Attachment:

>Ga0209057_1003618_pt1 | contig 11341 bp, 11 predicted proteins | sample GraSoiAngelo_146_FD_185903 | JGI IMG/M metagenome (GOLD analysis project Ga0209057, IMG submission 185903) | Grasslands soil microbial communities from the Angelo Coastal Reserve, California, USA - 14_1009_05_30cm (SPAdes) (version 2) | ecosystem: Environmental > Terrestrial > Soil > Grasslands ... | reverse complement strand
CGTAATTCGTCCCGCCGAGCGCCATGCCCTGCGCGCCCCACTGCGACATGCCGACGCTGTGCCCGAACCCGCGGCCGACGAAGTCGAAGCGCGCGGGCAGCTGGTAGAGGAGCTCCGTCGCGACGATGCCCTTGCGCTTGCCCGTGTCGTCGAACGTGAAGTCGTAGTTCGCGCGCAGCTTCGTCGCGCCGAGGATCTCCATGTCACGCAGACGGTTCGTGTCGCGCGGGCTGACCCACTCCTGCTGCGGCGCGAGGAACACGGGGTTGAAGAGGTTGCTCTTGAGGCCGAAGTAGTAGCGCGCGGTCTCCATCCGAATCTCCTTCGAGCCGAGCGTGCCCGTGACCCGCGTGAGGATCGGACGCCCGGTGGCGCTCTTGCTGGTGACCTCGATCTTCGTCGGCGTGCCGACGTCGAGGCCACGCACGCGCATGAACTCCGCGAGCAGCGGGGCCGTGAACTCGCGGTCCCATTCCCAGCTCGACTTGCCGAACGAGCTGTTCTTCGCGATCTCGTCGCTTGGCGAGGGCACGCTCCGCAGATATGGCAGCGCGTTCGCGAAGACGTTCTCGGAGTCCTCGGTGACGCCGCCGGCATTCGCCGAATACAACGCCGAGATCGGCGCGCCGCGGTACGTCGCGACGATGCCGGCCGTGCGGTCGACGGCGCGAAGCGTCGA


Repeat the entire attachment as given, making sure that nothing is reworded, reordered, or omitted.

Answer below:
>Ga0209057_1003618_pt1 | contig 11341 bp, 11 predicted proteins | sample GraSoiAngelo_146_FD_185903 | JGI IMG/M metagenome (GOLD analysis project Ga0209057, IMG submission 185903) | Grasslands soil microbial communities from the Angelo Coastal Reserve, California, USA - 14_1009_05_30cm (SPAdes) (version 2) | ecosystem: Environmental > Terrestrial > Soil > Grasslands ... | reverse complement strand
CGTAATTCGTCCCGCCGAGCGCCATGCCCTGCGCGCCCCACTGCGACATGCCGACGCTGTGCCCGAACCCGCGGCCGACGAAGTCGAAGCGCGCGGGCAGCTGGTAGAGGAGCTCCGTCGCGACGATGCCCTTGCGCTTGCCCGTGTCGTCGAACGTGAAGTCGTAGTTCGCGCGCAGCTTCGTCGCGCCGAGGATCTCCATGTCACGCAGACGGTTCGTGTCGCGCGGGCTGACCCACTCCTGCTGCGGCGCGAGGAACACGGGGTTGAAGAGGTTGCTCTTGAGGCCGAAGTAGTAGCGCGCGGTCTCCATCCGAATCTCCTTCGAGCCGAGCGTGCCCGTGACCCGCGTGAGGATCGGACGCCCGGTGGCGCTCTTGCTGGTGACCTCGATCTTCGTCGGCGTGCCGACGTCGAGGCCACGCACGCGCATGAACTCCGCGAGCAGCGGGGCCGTGAACTCGCGGTCCCATTCCCAGCTCGACTTGCCGAACGAGCTGTTCTTCGCGATCTCGTCGCTTGGCGAGGGCACGCTCCGCAGATATGGCAGCGCGTTCGCGAAGACGTTCTCGGAGTCCTCGGTGACGCCGCCGGCATTCGCCGAATACAACGCCGAGATCGGCGCGCCGCGGTACGTCGCGACGATGCCGGCCGTGCGGTCGACGGCGCGAAGCGTCGA